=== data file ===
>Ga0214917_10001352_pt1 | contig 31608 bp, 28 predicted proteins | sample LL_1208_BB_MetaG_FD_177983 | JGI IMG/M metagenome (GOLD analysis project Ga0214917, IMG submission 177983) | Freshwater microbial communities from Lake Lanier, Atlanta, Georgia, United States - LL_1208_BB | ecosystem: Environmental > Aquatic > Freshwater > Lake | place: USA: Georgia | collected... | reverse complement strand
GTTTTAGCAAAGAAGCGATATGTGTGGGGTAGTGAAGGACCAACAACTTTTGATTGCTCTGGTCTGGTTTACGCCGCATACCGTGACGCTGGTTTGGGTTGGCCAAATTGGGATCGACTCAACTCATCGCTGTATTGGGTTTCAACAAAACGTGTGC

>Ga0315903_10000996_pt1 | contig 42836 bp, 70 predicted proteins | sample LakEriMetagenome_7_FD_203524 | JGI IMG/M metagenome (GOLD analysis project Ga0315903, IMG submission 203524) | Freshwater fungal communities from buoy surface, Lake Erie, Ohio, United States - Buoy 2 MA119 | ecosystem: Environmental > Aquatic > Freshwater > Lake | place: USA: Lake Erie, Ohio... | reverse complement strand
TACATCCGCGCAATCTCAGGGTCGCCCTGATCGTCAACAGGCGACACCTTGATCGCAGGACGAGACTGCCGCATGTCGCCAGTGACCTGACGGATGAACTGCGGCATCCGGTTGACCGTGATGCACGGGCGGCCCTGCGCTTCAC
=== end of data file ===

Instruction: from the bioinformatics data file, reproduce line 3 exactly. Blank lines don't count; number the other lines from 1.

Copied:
>Ga0315903_10000996_pt1 | contig 42836 bp, 70 predicted proteins | sample LakEriMetagenome_7_FD_203524 | JGI IMG/M metagenome (GOLD analysis project Ga0315903, IMG submission 203524) | Freshwater fungal communities from buoy surface, Lake Erie, Ohio, United States - Buoy 2 MA119 | ecosystem: Environmental > Aquatic > Freshwater > Lake | place: USA: Lake Erie, Ohio... | reverse complement strand